The zeta potential values of the MgAlCO3, MgAlNO3 and MgxAlDBS samples were measured in a KCl solution (0.01 M) at pH between 2 and 12, and the data are included in Figure S3. The results suggested a positive charge density on the inorganic LDH surfaces. When the anionic surfactant was intercalated into the layers, a charge inversion from positive to negative was observed on the nanohybrid samples. The surfactant DBS anions were located in the interlayer space according to the PXRD pattern of Figure 1b, and once the positive structural charge was balanced, more DBS anions were disposed in a bilayer structure, and a portion of the polar groups was adsorbed on the external surface facing the aqueous solution giving a negative charge to the particles, based on the model proposed by Rojas et al. [39].

2.2. Study of the Am, DGB and BG Removal by MgAlCO3, MgAlNO3 and MgxAlDBS

2.2.1. Adsorption of the Anionic Dyes (Am and DGB)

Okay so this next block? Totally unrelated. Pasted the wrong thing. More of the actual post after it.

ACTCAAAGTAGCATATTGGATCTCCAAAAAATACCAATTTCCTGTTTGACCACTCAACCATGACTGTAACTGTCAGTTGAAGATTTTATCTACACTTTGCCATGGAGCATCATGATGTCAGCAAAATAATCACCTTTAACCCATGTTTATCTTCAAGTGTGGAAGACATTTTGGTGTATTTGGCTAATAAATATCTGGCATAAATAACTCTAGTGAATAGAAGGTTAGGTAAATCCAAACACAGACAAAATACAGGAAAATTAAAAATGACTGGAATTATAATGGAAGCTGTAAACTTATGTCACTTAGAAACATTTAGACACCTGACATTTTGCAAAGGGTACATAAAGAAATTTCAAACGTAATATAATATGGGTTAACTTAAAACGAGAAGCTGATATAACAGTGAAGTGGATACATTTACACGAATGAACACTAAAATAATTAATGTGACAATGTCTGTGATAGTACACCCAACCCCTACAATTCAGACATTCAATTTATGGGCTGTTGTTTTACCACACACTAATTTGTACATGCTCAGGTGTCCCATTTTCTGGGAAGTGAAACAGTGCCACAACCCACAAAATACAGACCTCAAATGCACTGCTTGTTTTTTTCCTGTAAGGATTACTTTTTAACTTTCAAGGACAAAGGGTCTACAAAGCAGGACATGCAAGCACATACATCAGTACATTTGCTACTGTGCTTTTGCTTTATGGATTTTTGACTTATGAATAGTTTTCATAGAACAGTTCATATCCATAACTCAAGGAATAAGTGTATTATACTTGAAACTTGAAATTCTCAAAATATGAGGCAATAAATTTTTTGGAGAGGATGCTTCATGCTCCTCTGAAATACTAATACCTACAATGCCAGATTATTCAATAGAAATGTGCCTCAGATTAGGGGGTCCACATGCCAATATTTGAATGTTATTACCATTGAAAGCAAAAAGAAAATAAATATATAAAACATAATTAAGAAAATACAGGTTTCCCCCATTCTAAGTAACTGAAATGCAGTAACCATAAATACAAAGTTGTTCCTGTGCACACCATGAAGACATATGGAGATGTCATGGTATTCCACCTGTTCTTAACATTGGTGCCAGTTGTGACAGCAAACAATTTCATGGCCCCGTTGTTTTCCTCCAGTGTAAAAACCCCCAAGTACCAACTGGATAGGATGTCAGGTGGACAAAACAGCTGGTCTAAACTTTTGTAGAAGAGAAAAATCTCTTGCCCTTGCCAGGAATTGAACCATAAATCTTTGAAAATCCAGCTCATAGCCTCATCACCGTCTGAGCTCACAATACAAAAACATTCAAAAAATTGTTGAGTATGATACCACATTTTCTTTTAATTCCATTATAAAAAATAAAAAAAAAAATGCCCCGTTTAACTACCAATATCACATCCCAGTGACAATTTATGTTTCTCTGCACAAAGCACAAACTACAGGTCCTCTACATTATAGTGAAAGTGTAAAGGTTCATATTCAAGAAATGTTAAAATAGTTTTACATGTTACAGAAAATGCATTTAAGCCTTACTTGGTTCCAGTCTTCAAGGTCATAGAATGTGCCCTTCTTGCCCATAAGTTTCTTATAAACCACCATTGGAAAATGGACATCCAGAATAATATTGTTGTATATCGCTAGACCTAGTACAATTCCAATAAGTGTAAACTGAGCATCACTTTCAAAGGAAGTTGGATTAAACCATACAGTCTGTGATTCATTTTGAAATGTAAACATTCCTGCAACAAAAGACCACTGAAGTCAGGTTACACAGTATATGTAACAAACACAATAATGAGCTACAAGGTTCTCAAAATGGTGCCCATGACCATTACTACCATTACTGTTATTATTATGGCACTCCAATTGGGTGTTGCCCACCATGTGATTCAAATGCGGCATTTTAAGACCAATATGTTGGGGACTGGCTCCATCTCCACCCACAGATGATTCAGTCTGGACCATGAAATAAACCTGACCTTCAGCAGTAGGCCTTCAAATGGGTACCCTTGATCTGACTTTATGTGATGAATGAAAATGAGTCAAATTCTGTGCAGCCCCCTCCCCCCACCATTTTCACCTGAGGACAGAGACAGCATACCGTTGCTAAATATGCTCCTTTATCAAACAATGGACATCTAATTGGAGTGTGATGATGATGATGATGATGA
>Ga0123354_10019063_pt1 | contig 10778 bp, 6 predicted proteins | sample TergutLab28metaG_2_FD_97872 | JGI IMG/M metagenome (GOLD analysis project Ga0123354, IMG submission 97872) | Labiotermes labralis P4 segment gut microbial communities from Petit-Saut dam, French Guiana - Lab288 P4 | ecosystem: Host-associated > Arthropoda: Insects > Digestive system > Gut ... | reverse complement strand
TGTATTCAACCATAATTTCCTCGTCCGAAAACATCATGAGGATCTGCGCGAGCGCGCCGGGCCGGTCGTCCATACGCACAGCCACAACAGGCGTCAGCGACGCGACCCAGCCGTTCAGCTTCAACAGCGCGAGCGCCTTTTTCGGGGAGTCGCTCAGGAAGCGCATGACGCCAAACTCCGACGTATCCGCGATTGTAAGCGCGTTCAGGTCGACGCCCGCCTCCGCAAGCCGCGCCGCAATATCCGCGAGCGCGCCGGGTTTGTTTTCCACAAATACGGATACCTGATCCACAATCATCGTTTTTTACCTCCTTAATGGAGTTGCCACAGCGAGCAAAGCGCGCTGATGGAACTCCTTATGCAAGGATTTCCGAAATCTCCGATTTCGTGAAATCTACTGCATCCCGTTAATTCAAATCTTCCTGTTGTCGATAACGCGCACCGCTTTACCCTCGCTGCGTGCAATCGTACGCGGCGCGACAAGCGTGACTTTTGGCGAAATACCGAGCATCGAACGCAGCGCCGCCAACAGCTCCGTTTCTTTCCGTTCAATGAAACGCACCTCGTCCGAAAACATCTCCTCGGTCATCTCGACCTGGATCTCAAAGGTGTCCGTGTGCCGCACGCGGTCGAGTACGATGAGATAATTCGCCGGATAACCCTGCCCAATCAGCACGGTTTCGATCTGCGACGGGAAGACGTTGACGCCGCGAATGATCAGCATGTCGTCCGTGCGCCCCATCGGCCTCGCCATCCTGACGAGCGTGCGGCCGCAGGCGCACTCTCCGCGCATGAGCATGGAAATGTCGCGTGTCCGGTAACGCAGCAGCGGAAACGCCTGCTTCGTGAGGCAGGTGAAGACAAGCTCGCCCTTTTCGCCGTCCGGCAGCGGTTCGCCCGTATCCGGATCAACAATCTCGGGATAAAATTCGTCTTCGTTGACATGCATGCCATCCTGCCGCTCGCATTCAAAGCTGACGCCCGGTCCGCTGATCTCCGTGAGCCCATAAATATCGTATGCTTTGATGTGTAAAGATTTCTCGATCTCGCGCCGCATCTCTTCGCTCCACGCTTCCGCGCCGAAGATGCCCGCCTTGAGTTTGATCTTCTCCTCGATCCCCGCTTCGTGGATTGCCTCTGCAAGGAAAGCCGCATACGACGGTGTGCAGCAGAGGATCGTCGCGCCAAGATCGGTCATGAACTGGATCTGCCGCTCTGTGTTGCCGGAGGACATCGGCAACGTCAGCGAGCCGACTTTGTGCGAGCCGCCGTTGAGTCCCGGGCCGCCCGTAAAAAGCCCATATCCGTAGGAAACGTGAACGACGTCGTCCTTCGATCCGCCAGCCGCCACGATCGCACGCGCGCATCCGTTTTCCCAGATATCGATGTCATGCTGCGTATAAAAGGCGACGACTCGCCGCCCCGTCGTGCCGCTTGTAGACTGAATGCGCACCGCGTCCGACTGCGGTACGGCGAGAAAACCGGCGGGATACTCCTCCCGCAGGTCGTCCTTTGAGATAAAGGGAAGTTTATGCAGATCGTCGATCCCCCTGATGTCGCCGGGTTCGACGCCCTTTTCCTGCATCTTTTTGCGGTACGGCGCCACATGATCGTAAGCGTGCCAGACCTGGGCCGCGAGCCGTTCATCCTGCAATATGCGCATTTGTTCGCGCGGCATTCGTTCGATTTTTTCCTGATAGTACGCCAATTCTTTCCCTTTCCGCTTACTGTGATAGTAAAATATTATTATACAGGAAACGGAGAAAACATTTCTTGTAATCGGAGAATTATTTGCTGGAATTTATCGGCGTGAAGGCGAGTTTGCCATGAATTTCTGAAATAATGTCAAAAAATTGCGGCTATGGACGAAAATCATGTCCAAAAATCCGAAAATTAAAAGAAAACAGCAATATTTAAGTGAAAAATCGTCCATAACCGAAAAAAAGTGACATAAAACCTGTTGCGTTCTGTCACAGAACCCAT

Am and DGB adsorption tests were carried out with the inorganic LDH (MgAlCO3 and MgAlNO3) and the nanohybrids Mg2AlDBS and Mg3AlDBS for comparison purposes. The influence of pH on the adsorption process could have a relevant role and therefore this one was examined at an initial pH value between 4 and 10 for Am and DGB on MgAlNO3, MgAlCO3, Mg2AlDBS and Mg3AlDBS adsorbents. The final pH was measured after each adsorption experiment, and the maximum value obtained was between 7 and 9.5, which was consistent with the buffering properties of hydrotalcites. The pH influence results included in Table S1 indicated that the maximum adsorption of Am for MgAlCO3 was at pH = 4, probably due to the elimination of the carbonate anion as CO2 together with some dissolution of the LDH and possibly subsequent recrystallization with Am in the interlayer [40]. However, the adsorption was not significantly affected by the initial pH = 4 and 7 for MgAlNO3 and MgxAlDBS (x = 2 and 3). This led us to adopt an initial pH ~ 6 corresponding to the pH of the Am solutions for all adsorption tests. The DGB adsorption was almost the same at pH 4 and 8, slightly higher at pH 8 for LDH containing inorganic anions, so the pH ~ 8 corresponding to the dye solutions, was used for all the adsorption tests. In general, with the increase of the solution pH, the percentage of the removal of Am and DGB decreases for MgAlCO3 and MgAlNO3 adsorbents due to a decrease in the positive charge on the external surface by deprotonation and competition between the anions (anion dyes and OH) for the positive charges of the LDH layer. For nanohybrid samples (MgxAlDBS, x = 2 and 3), the percentage of removal is lower than for the inorganic adsorbents and a decrease in adsorption was observed with the increase of pH solution, due to the repulsion of the negative charges.